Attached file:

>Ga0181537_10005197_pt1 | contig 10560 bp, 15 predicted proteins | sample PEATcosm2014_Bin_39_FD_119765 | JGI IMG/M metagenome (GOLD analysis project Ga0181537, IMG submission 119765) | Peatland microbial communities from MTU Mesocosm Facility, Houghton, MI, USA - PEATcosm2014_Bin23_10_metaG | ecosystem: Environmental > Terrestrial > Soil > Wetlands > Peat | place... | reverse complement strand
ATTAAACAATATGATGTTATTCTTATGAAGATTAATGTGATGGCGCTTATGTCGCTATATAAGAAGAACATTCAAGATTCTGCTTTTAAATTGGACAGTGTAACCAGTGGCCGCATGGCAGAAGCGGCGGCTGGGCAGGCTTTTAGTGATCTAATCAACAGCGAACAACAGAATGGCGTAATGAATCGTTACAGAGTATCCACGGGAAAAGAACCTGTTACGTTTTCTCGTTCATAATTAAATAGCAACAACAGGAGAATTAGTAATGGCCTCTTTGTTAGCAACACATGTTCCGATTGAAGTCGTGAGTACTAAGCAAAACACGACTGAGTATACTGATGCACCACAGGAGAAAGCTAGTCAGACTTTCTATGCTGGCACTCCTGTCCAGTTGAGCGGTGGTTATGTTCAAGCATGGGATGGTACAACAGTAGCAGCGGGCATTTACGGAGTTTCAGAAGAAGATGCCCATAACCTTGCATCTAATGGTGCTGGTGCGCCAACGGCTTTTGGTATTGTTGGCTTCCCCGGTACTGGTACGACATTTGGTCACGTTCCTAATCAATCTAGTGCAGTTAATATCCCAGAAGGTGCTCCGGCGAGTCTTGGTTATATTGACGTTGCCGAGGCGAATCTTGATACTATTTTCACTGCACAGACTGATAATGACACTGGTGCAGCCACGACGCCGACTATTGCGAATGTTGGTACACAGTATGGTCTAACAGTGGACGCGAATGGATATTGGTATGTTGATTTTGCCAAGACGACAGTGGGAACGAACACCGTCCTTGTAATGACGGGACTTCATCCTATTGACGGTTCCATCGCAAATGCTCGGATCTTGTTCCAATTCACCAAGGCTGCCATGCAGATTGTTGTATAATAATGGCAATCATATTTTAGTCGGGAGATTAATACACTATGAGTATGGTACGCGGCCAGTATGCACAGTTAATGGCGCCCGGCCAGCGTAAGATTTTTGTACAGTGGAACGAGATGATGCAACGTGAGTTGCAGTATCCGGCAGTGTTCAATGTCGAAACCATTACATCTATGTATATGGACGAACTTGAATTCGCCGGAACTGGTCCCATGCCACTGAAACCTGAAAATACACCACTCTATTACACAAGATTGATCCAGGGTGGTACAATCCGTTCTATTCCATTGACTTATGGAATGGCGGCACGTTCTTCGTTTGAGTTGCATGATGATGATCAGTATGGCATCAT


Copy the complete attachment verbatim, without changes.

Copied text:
>Ga0181537_10005197_pt1 | contig 10560 bp, 15 predicted proteins | sample PEATcosm2014_Bin_39_FD_119765 | JGI IMG/M metagenome (GOLD analysis project Ga0181537, IMG submission 119765) | Peatland microbial communities from MTU Mesocosm Facility, Houghton, MI, USA - PEATcosm2014_Bin23_10_metaG | ecosystem: Environmental > Terrestrial > Soil > Wetlands > Peat | place... | reverse complement strand
ATTAAACAATATGATGTTATTCTTATGAAGATTAATGTGATGGCGCTTATGTCGCTATATAAGAAGAACATTCAAGATTCTGCTTTTAAATTGGACAGTGTAACCAGTGGCCGCATGGCAGAAGCGGCGGCTGGGCAGGCTTTTAGTGATCTAATCAACAGCGAACAACAGAATGGCGTAATGAATCGTTACAGAGTATCCACGGGAAAAGAACCTGTTACGTTTTCTCGTTCATAATTAAATAGCAACAACAGGAGAATTAGTAATGGCCTCTTTGTTAGCAACACATGTTCCGATTGAAGTCGTGAGTACTAAGCAAAACACGACTGAGTATACTGATGCACCACAGGAGAAAGCTAGTCAGACTTTCTATGCTGGCACTCCTGTCCAGTTGAGCGGTGGTTATGTTCAAGCATGGGATGGTACAACAGTAGCAGCGGGCATTTACGGAGTTTCAGAAGAAGATGCCCATAACCTTGCATCTAATGGTGCTGGTGCGCCAACGGCTTTTGGTATTGTTGGCTTCCCCGGTACTGGTACGACATTTGGTCACGTTCCTAATCAATCTAGTGCAGTTAATATCCCAGAAGGTGCTCCGGCGAGTCTTGGTTATATTGACGTTGCCGAGGCGAATCTTGATACTATTTTCACTGCACAGACTGATAATGACACTGGTGCAGCCACGACGCCGACTATTGCGAATGTTGGTACACAGTATGGTCTAACAGTGGACGCGAATGGATATTGGTATGTTGATTTTGCCAAGACGACAGTGGGAACGAACACCGTCCTTGTAATGACGGGACTTCATCCTATTGACGGTTCCATCGCAAATGCTCGGATCTTGTTCCAATTCACCAAGGCTGCCATGCAGATTGTTGTATAATAATGGCAATCATATTTTAGTCGGGAGATTAATACACTATGAGTATGGTACGCGGCCAGTATGCACAGTTAATGGCGCCCGGCCAGCGTAAGATTTTTGTACAGTGGAACGAGATGATGCAACGTGAGTTGCAGTATCCGGCAGTGTTCAATGTCGAAACCATTACATCTATGTATATGGACGAACTTGAATTCGCCGGAACTGGTCCCATGCCACTGAAACCTGAAAATACACCACTCTATTACACAAGATTGATCCAGGGTGGTACAATCCGTTCTATTCCATTGACTTATGGAATGGCGGCACGTTCTTCGTTTGAGTTGCATGATGATGATCAGTATGGCATCAT